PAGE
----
CEO SUMMARY: Deep cuts in what Anthem pays pathologists for the professional component for certain AP services are having a harmful effect on the long-standing relationships that dermatologists have with dermatopathologists, some physicians say. By disrupting these relationships, Anthem is harming patient care, they add. Since late last year, in a growing number of states,
CEO SUMMARY: Reviewing an AP practice’s expenses is vitally important today when payers are cutting reimbursement. In the past, government and private payers paid more for the technical and professional components of anatomic pathology work, but those rates have eroded. While conversations about revenue tend to obscure the need to talk about expenses, effective financial
CEO SUMMARY: As of Aug. 1, Aetna will stop paying out-of-network pathologists for the professional component review of certain clinical pathology tests. Until now, the health insurer has paid for the professional component when out-of-network labs billed for clinical lab tests using the modifier 26. In a notice to labs, Aetna said it will pay
CEO SUMMARY: Anthem is making big changes to its relationships with anatomic pathology groups. Getting most of the attention at the moment are the insurer’s letters announcing price cuts for anatomic pathology services of 50% to 70% of Medicare fees. But another major change may also trigger negative consequences for pathologists. Anthem is moving pathology
This is a synopsis of a 2,120-word article in the July 1, 2019 issue of THE DARK REPORT (TDR). The full articles are available to members of The Dark Intelligence Group.
CEO SUMMARY: Anthem is making big changes to its relationships with anatomic pathology (AP) groups. Getting most of the attention at the moment are the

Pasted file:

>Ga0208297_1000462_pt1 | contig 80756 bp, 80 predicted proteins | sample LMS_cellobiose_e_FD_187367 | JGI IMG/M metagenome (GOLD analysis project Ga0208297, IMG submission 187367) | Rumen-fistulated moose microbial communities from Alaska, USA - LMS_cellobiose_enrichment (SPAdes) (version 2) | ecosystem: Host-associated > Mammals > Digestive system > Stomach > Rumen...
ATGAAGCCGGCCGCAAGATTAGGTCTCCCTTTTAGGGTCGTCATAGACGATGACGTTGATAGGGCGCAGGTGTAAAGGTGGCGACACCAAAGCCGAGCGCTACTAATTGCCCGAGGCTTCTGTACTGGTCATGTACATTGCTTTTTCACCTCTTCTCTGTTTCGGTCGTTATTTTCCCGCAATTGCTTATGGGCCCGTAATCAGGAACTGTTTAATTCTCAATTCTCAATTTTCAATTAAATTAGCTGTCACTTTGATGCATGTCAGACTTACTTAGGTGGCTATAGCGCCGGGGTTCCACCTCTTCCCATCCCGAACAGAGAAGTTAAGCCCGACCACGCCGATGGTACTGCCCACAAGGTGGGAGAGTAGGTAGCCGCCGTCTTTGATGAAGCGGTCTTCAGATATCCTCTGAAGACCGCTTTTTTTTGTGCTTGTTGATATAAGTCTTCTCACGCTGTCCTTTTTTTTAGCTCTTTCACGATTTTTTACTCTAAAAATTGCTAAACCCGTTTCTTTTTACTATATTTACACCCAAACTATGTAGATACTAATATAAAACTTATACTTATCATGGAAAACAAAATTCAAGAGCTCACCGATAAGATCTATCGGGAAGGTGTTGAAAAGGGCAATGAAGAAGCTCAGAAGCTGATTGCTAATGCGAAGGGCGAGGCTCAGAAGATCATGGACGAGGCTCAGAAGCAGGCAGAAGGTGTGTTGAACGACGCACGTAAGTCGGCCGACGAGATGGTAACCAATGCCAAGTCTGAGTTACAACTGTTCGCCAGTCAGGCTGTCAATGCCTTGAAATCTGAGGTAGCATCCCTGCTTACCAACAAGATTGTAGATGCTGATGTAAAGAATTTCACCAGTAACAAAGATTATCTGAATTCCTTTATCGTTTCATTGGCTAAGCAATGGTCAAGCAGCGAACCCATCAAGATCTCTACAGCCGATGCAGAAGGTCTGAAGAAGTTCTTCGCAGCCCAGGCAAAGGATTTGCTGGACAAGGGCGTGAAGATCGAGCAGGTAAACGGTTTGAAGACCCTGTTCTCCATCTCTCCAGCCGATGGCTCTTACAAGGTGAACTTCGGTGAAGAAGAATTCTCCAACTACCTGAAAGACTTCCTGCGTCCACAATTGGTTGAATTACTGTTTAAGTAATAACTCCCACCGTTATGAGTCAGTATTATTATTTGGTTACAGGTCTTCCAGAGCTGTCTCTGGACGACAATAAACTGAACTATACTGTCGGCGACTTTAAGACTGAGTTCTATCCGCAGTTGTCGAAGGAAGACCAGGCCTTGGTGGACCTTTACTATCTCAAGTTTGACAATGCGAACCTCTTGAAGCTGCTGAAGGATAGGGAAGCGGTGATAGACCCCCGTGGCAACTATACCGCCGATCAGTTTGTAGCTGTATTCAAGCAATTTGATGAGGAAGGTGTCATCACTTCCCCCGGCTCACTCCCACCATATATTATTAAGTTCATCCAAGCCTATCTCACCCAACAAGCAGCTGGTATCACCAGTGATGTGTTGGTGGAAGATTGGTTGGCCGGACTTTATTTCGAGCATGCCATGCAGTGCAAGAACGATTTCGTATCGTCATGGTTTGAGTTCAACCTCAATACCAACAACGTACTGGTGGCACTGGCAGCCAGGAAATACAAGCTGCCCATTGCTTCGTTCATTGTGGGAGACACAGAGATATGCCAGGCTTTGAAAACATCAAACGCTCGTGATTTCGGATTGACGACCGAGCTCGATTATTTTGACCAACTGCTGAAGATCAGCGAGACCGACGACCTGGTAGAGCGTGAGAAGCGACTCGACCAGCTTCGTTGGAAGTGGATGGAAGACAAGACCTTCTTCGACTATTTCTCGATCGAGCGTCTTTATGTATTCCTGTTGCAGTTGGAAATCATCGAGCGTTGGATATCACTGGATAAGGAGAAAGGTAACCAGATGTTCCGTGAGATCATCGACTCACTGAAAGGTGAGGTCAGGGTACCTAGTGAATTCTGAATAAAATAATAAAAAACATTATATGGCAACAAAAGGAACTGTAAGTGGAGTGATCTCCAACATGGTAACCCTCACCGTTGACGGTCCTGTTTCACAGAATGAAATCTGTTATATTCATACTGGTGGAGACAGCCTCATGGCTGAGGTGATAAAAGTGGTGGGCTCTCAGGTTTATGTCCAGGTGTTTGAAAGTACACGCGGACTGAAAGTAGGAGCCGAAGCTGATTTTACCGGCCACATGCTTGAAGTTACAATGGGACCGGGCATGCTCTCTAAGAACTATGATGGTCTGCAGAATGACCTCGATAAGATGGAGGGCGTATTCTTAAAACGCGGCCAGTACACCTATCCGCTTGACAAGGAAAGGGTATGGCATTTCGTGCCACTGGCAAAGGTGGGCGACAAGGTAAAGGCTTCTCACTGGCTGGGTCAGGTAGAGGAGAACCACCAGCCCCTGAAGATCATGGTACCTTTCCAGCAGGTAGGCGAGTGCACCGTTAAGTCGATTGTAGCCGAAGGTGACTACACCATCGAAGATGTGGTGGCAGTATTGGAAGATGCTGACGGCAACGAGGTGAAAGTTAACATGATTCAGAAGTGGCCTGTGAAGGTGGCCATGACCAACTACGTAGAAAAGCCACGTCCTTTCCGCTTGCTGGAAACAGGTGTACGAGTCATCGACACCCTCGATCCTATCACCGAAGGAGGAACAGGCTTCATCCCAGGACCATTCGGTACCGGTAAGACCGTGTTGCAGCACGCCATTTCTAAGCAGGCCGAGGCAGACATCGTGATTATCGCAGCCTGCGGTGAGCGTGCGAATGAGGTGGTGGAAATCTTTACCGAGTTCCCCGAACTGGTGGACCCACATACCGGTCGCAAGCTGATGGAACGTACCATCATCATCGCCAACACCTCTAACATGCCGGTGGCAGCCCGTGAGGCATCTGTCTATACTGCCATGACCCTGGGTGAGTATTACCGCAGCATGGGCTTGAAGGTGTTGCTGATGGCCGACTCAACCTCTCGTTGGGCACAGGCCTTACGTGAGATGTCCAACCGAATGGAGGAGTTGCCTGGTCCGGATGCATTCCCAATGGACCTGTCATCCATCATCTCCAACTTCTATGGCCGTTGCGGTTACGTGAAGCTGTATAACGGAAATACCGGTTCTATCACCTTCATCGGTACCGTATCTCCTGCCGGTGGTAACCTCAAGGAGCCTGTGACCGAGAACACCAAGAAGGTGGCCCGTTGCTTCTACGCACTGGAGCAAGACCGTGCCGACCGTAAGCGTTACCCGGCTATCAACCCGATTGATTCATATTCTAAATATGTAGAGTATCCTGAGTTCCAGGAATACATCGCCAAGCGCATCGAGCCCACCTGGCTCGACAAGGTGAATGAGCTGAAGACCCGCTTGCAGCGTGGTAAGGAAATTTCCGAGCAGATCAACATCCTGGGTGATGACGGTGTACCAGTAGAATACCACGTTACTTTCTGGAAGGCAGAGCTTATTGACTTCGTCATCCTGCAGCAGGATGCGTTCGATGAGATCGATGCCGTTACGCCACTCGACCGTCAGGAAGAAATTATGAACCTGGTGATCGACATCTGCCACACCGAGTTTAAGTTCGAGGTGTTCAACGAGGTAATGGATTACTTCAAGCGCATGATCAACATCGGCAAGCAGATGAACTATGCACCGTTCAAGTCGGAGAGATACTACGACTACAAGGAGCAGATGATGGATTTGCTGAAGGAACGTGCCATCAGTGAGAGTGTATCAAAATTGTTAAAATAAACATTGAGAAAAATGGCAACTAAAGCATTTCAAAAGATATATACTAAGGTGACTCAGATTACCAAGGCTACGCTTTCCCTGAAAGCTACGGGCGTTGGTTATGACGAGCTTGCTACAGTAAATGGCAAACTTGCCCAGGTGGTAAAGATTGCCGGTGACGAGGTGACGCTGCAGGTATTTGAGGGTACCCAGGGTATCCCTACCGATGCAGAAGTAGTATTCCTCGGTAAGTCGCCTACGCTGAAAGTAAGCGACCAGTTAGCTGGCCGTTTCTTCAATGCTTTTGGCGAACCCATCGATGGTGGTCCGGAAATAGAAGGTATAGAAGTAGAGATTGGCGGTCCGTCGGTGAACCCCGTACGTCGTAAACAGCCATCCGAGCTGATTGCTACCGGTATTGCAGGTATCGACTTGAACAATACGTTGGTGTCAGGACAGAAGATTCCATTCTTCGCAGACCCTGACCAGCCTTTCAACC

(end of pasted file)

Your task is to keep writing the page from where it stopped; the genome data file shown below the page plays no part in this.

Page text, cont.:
TWO OF THE NATION’S LARGER HEALTH INSURERS—AETNA AND ANTHEM— ARE CUTTING WHAT THEY PAY for the professional component of certain clinical and anatomic pathology codes.
In its communications with pathology groups about this policy change, Aetna says it will no longer pay for most clinical laboratory claims submitted with the modifier 26 for professional component services.
SERIOUS PROBLEMS WITH THE NEW GUIDELINES for the National Correct Coding Initiative (NCCI) that were implemented on Jan. 1 have caused nine clinical laboratory associations and groups to come together and voice their concerns to the federal Centers for Medicare and Medicaid Services (CMS).
CMS implemented those changes on Jan. 1, resulting in confusion among labs
CEO SUMMARY: Attendees at the Executive War College learned that CMS has taken steps to expand the number of hospital labs required to report their private payer lab test price data under the Protecting Access to Medicare Act, but the unbundling of certain test panels could be problematic. Problems can occur when labs either did
CEO SUMMARY: Across the nation, health insurers are paying less for anatomic pathology services. This shrinks pathology group revenue and reduces pathologist compensation. Savvy pathology groups are responding to this trend by reviewing long-standing processes in their coding, billing, and collections department. Their goal is to update these billing and collections processes in ways that
CEO SUMMARY: In a letter to the National Correct Coding Initiative, the American Clinical Laboratory Association (ACLA) raised significant concerns about new language in the policy manuals for Medicare and Medicaid. ACLA said the new NCCI guidelines for molecular and other tests requiring multiple steps for one specimen reduce transparency, increase the administrative burden on